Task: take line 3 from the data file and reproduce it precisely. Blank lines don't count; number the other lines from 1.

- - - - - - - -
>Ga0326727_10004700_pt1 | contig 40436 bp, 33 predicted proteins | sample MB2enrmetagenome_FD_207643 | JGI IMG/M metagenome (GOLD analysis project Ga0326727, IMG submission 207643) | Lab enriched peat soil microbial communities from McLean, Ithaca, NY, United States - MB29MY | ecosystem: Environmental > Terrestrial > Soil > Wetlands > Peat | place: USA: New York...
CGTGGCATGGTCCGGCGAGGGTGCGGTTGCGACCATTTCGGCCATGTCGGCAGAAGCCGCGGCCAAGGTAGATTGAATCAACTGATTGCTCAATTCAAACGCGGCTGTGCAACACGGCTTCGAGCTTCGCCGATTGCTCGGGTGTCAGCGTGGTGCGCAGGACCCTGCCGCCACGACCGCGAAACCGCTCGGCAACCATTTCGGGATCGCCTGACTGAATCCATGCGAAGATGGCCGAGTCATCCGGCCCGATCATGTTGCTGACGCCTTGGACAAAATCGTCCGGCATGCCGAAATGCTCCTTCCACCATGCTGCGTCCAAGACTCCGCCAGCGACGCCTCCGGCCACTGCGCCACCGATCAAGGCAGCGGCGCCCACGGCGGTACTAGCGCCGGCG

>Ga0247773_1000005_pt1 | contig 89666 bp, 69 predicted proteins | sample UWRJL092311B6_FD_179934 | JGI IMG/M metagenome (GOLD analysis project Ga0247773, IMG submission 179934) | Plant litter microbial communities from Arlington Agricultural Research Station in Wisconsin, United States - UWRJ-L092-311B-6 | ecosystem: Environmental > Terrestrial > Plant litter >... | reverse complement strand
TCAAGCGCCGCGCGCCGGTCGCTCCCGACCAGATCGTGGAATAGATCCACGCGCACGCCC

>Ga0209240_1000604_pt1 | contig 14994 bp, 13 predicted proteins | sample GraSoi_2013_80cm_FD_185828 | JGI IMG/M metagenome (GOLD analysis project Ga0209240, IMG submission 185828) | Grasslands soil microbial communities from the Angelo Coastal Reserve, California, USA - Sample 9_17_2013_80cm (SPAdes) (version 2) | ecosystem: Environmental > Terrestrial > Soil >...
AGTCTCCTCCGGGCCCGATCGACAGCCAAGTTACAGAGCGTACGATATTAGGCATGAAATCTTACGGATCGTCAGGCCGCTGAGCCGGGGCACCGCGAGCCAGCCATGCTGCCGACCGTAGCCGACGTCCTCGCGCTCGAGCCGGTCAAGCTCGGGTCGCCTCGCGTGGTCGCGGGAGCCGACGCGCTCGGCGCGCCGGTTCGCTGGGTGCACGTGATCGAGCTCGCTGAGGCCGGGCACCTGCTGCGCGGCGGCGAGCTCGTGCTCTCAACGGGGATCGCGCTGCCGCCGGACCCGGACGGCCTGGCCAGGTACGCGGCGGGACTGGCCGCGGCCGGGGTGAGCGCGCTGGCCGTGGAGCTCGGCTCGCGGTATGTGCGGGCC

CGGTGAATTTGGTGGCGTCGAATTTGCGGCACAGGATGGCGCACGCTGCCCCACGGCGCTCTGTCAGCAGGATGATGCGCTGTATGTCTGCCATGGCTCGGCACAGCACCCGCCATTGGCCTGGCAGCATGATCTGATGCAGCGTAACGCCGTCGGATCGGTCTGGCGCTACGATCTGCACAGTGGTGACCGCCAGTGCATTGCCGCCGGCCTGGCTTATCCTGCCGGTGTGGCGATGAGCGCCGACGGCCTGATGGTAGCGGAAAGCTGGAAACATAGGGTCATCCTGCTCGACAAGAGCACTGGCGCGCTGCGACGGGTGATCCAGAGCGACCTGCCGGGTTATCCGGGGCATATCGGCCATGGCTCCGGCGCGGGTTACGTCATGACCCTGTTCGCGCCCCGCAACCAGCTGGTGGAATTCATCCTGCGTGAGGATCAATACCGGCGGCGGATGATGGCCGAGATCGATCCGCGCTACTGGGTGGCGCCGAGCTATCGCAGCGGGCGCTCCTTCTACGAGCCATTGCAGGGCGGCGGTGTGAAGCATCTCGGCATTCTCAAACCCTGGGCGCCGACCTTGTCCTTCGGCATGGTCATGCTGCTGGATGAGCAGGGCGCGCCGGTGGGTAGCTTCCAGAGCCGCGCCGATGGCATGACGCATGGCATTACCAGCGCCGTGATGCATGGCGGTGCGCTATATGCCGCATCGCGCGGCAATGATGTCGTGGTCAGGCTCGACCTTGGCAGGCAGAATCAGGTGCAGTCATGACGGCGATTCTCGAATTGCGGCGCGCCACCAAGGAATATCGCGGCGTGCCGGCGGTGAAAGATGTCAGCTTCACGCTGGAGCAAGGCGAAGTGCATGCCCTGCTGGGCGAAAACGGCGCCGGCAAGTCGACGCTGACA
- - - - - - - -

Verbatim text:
>Ga0247773_1000005_pt1 | contig 89666 bp, 69 predicted proteins | sample UWRJL092311B6_FD_179934 | JGI IMG/M metagenome (GOLD analysis project Ga0247773, IMG submission 179934) | Plant litter microbial communities from Arlington Agricultural Research Station in Wisconsin, United States - UWRJ-L092-311B-6 | ecosystem: Environmental > Terrestrial > Plant litter >... | reverse complement strand